Gouge out your right eye?

I know what you are thinking. You have already heard enough sermons on this verse. I, too, have heard countless sermons on this, yet if I am honest, the verse is still really weird. The verse in question is Matthew 5:29, which says, "If your right eye causes you to sin, gouge it out and throw it away. For it is better that you lose one of your members than that your whole body be thrown into Gehenna."

When we look at of the great teachings of Jesus, this is one which certainly stands out. Why would anyone gouge out their eye? And why would he specifically say the right eye? It seems strangely specific.

When sermons seek to explain this verse they seem to always go like this: "Jesus is not being literal. He is just showing you how serious sin is" or "Jesus is hypothetically saying that if your right eye was the only thing that caused you to sin, then it would be better to cut it out in order to escape hell." In my opinion all explanations like this don't make this verse make more sense. It remains to be a really odd, off-the-wall verse. Allow me to attempt to explain how the truth behind this verse is actually way more dynamic, interesting, and even more literal than what we have been taught.

Last night I was reading Josephus, a Jewish Historian who lived around the time of Paul of Tarsus. In his work, "The Antiquity of the Jews" he retells the events from Creation to after the Destruction of the Temple in 70 C.E. What is fascinating is he often gives extra details that are not recorded in the Old Testament, but which was passed down in the oral tradition of the Jewish people.

When Josephus tells of the King of the Ammonites, whose name was Nahash, much more information is given beyond that in the summarized account of 1 Samuel 11:1-11. We read that Nahash gouged out the right eye of the people of Jabesh-Gilead (and anyone who would help them). Josephus says he did this because if they were ever to fight in battle "their left eyes were covered by their shields, they might be wholly useless in war." So by gouging out their right eyes, they would no longer be a threat to him and they would continue to be under his oppression. Josephus records the conditional treaty Nahash offered to the the city of Jabesh, that they must "have their right eyes plucked out, or to undergo a siege, and to have their cities overthrown. He gave them their choice, whether they would cut off a small member of their body, or universally perish."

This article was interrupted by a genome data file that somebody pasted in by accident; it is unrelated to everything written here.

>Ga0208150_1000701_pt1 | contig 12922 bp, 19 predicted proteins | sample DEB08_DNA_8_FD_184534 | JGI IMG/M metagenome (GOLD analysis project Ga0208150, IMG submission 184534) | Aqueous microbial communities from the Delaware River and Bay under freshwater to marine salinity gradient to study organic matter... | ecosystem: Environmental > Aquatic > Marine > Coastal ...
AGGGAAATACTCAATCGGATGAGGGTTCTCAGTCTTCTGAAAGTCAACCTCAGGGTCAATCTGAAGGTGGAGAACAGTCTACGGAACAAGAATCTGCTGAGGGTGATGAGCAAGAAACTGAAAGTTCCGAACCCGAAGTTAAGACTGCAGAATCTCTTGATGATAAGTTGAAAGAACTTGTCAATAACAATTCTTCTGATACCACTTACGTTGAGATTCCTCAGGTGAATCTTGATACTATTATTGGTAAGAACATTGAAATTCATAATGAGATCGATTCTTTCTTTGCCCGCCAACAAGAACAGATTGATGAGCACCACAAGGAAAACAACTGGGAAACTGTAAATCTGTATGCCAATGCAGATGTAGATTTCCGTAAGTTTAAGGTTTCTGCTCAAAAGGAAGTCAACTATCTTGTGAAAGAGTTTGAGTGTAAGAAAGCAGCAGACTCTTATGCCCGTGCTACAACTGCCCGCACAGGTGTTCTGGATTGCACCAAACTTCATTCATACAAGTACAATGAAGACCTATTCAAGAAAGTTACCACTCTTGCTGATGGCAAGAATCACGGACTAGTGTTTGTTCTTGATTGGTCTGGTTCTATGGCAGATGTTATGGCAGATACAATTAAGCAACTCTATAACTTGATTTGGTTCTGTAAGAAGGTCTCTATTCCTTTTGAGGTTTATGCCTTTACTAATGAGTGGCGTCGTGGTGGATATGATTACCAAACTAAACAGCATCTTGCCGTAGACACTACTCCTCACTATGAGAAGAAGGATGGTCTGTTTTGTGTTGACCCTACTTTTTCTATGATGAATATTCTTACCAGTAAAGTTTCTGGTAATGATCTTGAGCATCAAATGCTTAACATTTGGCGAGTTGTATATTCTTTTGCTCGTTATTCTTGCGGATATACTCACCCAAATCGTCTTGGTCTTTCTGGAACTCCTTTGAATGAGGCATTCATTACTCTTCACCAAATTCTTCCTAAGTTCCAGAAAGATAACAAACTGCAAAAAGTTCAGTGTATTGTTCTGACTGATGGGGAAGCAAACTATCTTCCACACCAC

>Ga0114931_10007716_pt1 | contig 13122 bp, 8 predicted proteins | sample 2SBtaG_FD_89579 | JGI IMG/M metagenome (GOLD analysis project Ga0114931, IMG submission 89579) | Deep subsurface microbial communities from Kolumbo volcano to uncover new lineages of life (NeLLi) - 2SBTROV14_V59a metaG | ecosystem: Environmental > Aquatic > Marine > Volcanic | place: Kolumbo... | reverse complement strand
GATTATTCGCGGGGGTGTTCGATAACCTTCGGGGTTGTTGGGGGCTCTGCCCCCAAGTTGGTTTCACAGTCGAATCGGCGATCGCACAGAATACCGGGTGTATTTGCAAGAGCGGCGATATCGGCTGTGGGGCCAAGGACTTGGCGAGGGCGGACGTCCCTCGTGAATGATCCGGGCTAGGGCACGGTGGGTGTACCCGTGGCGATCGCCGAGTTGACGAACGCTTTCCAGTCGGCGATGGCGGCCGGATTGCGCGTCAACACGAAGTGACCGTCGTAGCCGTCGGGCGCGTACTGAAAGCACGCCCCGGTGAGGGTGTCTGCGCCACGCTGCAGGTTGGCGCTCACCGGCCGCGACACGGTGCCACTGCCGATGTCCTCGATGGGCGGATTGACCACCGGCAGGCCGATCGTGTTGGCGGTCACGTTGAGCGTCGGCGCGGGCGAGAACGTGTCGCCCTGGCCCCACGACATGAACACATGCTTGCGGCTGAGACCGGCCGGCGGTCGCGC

So what did the people do when faced with this outrageous literal choice? Since the citizens of Jabesh-Gilead refused to submit to those options, they ran to tell Israel's newly inaugurated king, named Saul. After explaining their terrible dilemma to him, "the Spirit of God rushed upon Saul" and he assembling 300,000 men to attack Nahash and his evil Ammonites. After Saul destroyed and conquered over their evil enemy, all of the people of Israel crowned, proclaimed, and rejoiced over their new king.

How does what we have learned about King Nahash influence our reading of Jesus in Matthew 5:29? Both contain the choice between gouging out your right eye out or perishing? Nahash sought to disable or kill, so he would not have any able-bodied enemies willing to fight. Upon these terms, the people were enslaved under his control. Yet when Jesus alludes to this event, He seemingly repeats the same two options but with a slight twist. He explains that if our right eye keeps us enslaved to sin, we would be better off to cut it out, mirroring the words of Nahash. Because if we continue to live in captivity to sin, it will destroy us.

In this light, we can take these choices as literal as the people of Jabesh-Gilead did. Yet like them, they didn't have only two options; instead, we can run for help to the King of Israel. It is only this powerful King that has the ability to fight for us and free us from enslavement and death. Jesus is this King. Jesus is the one offering to fight for us. Jesus is the one who has absolutely conquered over what enslaves us, controls us, and terrorizes us. He is the King, who after inaugurating His Kingdom, conquered over sin, death, and the devil. In His victory we can choose the third option: not disability or death, but freedom - true freedom - in our King Jesus, the Messiah. This is what Jesus declared in the temple when He read from Isaiah 61, proclaiming that freedom has come:

“The Spirit of the Lord is upon me, because he has anointed me to proclaim good news to the poor. He has sent me to proclaim liberty to the captives and recovering of sight to the blind, to set at liberty those who are oppressed, to proclaim the year of the Lord's favor.”



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